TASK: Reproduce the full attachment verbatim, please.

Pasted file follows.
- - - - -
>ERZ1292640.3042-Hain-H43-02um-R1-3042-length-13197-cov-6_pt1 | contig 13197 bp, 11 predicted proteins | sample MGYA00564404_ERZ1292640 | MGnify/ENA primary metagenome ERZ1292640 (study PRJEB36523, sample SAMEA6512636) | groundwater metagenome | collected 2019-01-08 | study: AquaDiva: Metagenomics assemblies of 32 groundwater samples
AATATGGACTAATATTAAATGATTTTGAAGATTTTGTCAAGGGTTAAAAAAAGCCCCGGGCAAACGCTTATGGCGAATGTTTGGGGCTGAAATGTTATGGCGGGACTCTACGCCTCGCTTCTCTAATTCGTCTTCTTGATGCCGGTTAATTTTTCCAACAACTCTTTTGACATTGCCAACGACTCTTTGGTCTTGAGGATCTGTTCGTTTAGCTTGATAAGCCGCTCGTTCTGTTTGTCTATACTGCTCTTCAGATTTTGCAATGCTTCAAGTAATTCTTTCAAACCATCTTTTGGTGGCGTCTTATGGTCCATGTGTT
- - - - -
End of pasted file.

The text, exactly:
>ERZ1292640.3042-Hain-H43-02um-R1-3042-length-13197-cov-6_pt1 | contig 13197 bp, 11 predicted proteins | sample MGYA00564404_ERZ1292640 | MGnify/ENA primary metagenome ERZ1292640 (study PRJEB36523, sample SAMEA6512636) | groundwater metagenome | collected 2019-01-08 | study: AquaDiva: Metagenomics assemblies of 32 groundwater samples
AATATGGACTAATATTAAATGATTTTGAAGATTTTGTCAAGGGTTAAAAAAAGCCCCGGGCAAACGCTTATGGCGAATGTTTGGGGCTGAAATGTTATGGCGGGACTCTACGCCTCGCTTCTCTAATTCGTCTTCTTGATGCCGGTTAATTTTTCCAACAACTCTTTTGACATTGCCAACGACTCTTTGGTCTTGAGGATCTGTTCGTTTAGCTTGATAAGCCGCTCGTTCTGTTTGTCTATACTGCTCTTCAGATTTTGCAATGCTTCAAGTAATTCTTTCAAACCATCTTTTGGTGGCGTCTTATGGTCCATGTGTT